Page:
Examining Effectiveness of Rapid Automatized Naming and Reading Skills in Identifying Gifted Students

Keskin H. K., Karadağ Ö., Köksal M. S.

JOURNAL OF COGNITIVE EDUCATION AND PSYCHOLOGY, vol.21, no.1, pp.64-79, 2022 (ESCI) identifier identifier

  • Publication Type: Article / Article
  • Volume: 21 Issue: 1
  • Publication Date: 2022
  • Doi Number: 10.1891/jcep-2021-0006
  • Journal Indexes: Emerging Sources Citation Index (ESCI), Scopus, Academic Search Premier, EBSCO Education Source, ERIC (Education Resources Information Center), Psycinfo
  • Page Numbers: pp.64-79
  • Keywords: neuropsychological assessment, cognitive assessment, intelligence, psychology, giftedness, cognitive education, PHONOLOGICAL AWARENESS, SPEED, FLUENCY, RAN, INTELLIGENCE, CHILDREN, SERIAL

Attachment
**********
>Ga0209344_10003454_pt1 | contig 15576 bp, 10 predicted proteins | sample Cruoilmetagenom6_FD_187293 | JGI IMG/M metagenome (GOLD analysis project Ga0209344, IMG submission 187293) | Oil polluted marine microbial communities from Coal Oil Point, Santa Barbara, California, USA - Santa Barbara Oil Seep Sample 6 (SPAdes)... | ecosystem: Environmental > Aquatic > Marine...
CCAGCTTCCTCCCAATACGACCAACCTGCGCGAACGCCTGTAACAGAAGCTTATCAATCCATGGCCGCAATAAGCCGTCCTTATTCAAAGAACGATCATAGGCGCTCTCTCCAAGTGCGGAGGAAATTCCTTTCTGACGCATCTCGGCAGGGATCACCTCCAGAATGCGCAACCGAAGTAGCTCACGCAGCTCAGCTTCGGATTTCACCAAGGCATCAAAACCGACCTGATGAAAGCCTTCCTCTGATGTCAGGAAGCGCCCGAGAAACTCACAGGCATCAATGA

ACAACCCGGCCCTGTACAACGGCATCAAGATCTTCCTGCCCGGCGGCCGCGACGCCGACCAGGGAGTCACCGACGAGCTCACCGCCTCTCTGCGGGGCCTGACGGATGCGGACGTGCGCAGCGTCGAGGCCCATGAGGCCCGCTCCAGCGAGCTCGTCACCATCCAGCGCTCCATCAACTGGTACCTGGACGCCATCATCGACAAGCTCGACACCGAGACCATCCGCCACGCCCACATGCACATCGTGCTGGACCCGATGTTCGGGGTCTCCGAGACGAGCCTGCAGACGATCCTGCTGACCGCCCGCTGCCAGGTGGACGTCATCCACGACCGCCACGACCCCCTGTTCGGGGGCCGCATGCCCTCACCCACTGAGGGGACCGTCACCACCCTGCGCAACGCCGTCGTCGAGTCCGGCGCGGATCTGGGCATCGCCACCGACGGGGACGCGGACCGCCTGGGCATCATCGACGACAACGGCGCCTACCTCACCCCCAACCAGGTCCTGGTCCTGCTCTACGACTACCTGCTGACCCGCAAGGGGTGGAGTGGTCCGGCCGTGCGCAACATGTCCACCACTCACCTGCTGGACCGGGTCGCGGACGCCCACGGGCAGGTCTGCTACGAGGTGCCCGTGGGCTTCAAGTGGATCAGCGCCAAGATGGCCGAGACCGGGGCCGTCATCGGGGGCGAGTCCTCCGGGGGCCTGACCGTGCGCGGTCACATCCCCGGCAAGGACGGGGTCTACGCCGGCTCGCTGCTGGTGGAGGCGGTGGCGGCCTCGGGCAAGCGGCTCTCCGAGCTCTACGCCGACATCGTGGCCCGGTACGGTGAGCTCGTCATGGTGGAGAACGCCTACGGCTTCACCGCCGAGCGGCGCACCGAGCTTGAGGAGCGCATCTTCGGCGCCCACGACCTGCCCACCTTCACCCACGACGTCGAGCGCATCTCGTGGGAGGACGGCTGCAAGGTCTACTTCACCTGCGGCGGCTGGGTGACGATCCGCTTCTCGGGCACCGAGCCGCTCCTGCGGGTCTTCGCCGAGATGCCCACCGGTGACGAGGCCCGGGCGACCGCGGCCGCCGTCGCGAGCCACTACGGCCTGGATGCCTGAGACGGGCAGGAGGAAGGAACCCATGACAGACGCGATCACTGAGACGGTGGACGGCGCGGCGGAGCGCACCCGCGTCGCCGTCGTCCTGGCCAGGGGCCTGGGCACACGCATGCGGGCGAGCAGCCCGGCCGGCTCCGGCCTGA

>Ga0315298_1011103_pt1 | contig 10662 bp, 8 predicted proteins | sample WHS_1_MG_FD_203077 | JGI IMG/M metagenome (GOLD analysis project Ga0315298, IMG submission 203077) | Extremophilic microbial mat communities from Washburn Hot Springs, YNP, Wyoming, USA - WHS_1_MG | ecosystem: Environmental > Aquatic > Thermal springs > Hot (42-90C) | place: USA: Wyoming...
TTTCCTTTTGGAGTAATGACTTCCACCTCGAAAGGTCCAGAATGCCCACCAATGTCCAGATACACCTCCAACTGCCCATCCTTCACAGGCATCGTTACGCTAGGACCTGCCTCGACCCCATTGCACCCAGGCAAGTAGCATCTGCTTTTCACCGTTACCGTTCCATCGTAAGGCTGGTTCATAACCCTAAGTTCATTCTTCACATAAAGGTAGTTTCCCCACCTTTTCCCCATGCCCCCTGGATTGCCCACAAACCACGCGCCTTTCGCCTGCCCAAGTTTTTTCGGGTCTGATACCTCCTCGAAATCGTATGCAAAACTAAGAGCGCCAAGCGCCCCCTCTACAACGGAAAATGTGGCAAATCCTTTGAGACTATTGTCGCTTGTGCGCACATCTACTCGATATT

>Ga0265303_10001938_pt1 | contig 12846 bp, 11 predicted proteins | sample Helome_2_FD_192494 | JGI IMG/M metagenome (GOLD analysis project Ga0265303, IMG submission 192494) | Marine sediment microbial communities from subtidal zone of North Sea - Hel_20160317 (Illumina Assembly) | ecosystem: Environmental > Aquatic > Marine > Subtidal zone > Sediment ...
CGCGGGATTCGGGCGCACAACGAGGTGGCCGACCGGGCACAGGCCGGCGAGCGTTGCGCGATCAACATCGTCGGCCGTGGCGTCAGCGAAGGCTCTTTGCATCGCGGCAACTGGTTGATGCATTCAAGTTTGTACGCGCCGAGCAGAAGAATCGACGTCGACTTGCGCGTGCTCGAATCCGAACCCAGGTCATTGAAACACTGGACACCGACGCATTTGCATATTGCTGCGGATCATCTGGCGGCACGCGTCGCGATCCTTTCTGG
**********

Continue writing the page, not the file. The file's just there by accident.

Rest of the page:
• Hacettepe University Affiliated: Yes


The aim of this study was to determine the effectiveness of Rapid Automatized Naming (RAN) and reading skills in distinguishing gifted students from their non-gifted peers. A total of 260 third grade students participated in the study. Of these students, 144 were gifted, while the others were not. As the data collection tools, personal information form, reading text, and the RAN test were used. The RAN test scores (time for naming shapes, colors, numbers, and letters), reading speed, and rate of accuracy in reading were the main variables of the research. In the research, correlational research was used as the method, logistic regression and MANOVA were used for the data analysis. The results of the study showed that all predictive variables (reading rate, reading accuracy, time for naming shapes and time for naming numbers) are significant predictors of giftedness, except for variables related to time for naming letters and colors, and that there was a statistically significant difference between gifted and nongifted students in terms of the RAN scores regarding all sub-tests and reading variables. According to the research findings, it can be suggested that evidence on time for naming numbers and shapes, reading rate, and accuracy skills can be used as additional supporting components in distinguising gifted students from their non-gifted peers.